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The path is clear for black Prime Minister'

PUBLISHED: 17:23 05 November 2008 | UPDATED: 15:37 25 August 2010

Democratic presidential hopeful Sen. Barack Obama D-Ill., makes remarks to his supporters after his victory in the Democratic Iowa caucus Thursday, Jan. 3, 2008, in Des Moines, Iowa.  (AP Photo/Rick Bowmer)

Democratic presidential hopeful Sen. Barack Obama D-Ill., makes remarks to his supporters after his victory in the Democratic Iowa caucus Thursday, Jan. 3, 2008, in Des Moines, Iowa. (AP Photo/Rick Bowmer)

A TOP racial equality director has hailed US presidential elect Barack Obama and claims his success could lead to a black Prime Minster in the UK.

A TOP racial equality director has hailed US presidential elect Barack Obama and claims his success could lead to a black Prime Minster in the UK.

As Obama clinched the 44th US presidency with more than 52 per cent of the vote, Dev Sharma, director of North West Kent Racial Equality Council (NWKREC) was celebrating.

Mr Sharma MBE told the Times how the democrat will point the way forward for the rest of the world after his successful bid to control the White House.

He said: "Barack Obama is now a very good role model and will inspire the rest of the black, minority and ethnic community to access these things.

"It gives a sense that at long last we are achieving the community cohesion that has been so elusive in the past.

"His presidency will have an effect on the rest of us by showing that this is the way forward and maybe in the near future we will have a black Prime Minister."

Mr Obama was born in Hawaii in 1961 the son of a Kenyan man and a white woman from Kansas.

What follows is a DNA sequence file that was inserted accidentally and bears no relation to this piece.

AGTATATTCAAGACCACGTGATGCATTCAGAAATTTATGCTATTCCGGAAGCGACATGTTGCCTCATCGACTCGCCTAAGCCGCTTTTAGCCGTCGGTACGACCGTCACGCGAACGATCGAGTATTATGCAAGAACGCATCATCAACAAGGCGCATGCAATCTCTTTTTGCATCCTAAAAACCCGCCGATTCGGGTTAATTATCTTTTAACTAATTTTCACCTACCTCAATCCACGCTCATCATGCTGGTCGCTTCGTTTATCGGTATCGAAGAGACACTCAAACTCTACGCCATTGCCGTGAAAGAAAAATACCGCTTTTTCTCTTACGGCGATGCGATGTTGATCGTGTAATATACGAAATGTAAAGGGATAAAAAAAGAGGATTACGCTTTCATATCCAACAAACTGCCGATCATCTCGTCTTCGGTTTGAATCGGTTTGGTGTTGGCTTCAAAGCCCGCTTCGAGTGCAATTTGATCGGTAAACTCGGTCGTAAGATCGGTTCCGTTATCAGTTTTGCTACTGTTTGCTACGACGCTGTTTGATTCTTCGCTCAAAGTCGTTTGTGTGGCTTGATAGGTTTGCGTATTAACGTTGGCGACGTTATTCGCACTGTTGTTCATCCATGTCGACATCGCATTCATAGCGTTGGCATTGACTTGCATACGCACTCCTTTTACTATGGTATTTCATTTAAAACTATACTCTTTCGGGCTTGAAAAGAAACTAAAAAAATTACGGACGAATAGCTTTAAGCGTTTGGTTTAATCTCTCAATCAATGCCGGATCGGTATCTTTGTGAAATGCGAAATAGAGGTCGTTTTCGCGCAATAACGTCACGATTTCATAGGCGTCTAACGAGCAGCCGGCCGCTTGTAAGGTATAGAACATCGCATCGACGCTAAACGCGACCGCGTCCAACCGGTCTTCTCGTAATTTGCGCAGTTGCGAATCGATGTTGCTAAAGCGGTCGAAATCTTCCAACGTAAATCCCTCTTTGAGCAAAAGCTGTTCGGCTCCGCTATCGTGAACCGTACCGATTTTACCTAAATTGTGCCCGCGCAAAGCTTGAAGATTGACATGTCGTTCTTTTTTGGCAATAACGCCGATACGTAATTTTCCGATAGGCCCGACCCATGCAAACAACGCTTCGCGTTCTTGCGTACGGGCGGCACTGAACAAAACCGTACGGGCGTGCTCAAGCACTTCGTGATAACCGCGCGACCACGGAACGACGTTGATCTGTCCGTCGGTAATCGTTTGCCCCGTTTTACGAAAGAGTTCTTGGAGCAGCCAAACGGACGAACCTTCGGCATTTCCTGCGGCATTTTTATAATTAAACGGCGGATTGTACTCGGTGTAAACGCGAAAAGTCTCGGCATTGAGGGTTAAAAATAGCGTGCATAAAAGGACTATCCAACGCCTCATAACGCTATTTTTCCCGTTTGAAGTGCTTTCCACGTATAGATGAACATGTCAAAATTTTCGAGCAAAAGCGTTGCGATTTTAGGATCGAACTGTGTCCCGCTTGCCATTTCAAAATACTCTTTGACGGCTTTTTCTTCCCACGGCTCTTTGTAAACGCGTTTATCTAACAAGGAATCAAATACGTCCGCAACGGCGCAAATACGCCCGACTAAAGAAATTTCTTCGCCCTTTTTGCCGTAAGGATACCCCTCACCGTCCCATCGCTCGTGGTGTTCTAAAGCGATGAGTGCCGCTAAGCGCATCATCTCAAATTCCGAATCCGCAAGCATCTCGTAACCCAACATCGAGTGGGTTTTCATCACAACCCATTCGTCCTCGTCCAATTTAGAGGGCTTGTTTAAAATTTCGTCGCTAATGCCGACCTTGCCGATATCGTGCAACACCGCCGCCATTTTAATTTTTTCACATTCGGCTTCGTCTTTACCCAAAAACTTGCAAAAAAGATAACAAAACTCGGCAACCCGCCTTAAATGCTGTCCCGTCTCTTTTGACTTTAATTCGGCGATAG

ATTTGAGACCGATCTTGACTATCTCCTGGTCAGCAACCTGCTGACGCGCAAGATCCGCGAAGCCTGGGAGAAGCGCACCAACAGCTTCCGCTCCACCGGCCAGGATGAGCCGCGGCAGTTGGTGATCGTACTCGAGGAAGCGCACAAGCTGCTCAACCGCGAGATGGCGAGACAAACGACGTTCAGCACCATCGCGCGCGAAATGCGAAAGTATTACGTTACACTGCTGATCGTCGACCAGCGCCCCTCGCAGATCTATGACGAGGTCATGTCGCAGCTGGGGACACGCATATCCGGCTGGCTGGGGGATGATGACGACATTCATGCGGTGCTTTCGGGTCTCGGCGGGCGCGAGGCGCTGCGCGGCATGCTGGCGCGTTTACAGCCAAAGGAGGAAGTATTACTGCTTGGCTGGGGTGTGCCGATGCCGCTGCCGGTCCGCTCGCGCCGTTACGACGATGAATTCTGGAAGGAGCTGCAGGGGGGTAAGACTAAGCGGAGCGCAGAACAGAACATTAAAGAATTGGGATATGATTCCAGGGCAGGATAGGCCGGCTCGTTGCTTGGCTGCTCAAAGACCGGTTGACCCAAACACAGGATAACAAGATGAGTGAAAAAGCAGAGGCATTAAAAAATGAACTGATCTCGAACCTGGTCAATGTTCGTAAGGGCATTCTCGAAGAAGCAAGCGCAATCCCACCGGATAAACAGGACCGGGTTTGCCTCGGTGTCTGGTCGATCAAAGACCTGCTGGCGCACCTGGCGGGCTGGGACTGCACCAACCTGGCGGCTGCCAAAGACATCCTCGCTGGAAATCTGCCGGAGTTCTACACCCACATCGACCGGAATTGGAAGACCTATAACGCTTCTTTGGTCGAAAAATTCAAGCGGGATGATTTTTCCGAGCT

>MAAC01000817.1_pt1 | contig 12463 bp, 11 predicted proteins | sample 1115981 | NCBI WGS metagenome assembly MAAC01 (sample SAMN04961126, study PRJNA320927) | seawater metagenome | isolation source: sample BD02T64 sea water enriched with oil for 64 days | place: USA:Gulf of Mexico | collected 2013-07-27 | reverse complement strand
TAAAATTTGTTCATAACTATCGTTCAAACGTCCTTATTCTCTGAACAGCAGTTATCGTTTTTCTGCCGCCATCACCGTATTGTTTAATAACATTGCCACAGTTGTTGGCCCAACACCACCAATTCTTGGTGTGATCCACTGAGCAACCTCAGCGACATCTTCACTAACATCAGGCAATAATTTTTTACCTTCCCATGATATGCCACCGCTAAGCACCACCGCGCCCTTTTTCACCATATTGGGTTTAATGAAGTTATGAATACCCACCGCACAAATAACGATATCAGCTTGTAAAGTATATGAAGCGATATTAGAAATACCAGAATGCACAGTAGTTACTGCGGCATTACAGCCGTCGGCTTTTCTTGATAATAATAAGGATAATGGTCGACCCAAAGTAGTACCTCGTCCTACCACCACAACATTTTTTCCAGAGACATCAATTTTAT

He worked as a civil rights lawyer in Chicago after studying law at Harvard and served in the Illinois state senate from 1996 to 2004, being elected to the US Senate in a landslide victory in 2004.

In less than two years he has gone from a virtual unknown to a household name.

Paul Wingrove, a senior lecturer in history and politics at the University of Greenwich, said the election of the first black president showed a 'coming of age' in the electorate.

He said: "I think in one sense it might be dramatic to say this is a new era in American history, but what is clear is that a new generation has come in.

"Not long ago, only in the Kennedy era, African Americans were widely denied their civil rights."

Mr Wingrove added that Gordon Brown could learn a thing or two from the new president.

He said: "Barack Obama's rhetoric is a lot more fluid than Gordon Brown, who seems less confident in public.

"But Barack Obama could take a leaf out of Gordon Brown's book when it comes to economics, where he's actually done a good job.

"I'm sure the president will be calling him soon."

Mr Obama became the first black presidential candidate for either of the major US parties when he clinched the democratic nomination after a gruelling battle against former first lady, Hilary Clinton in June.

He now has 70 days before he officially takes office in the White House on Inauguration Day on January 20, 2009.

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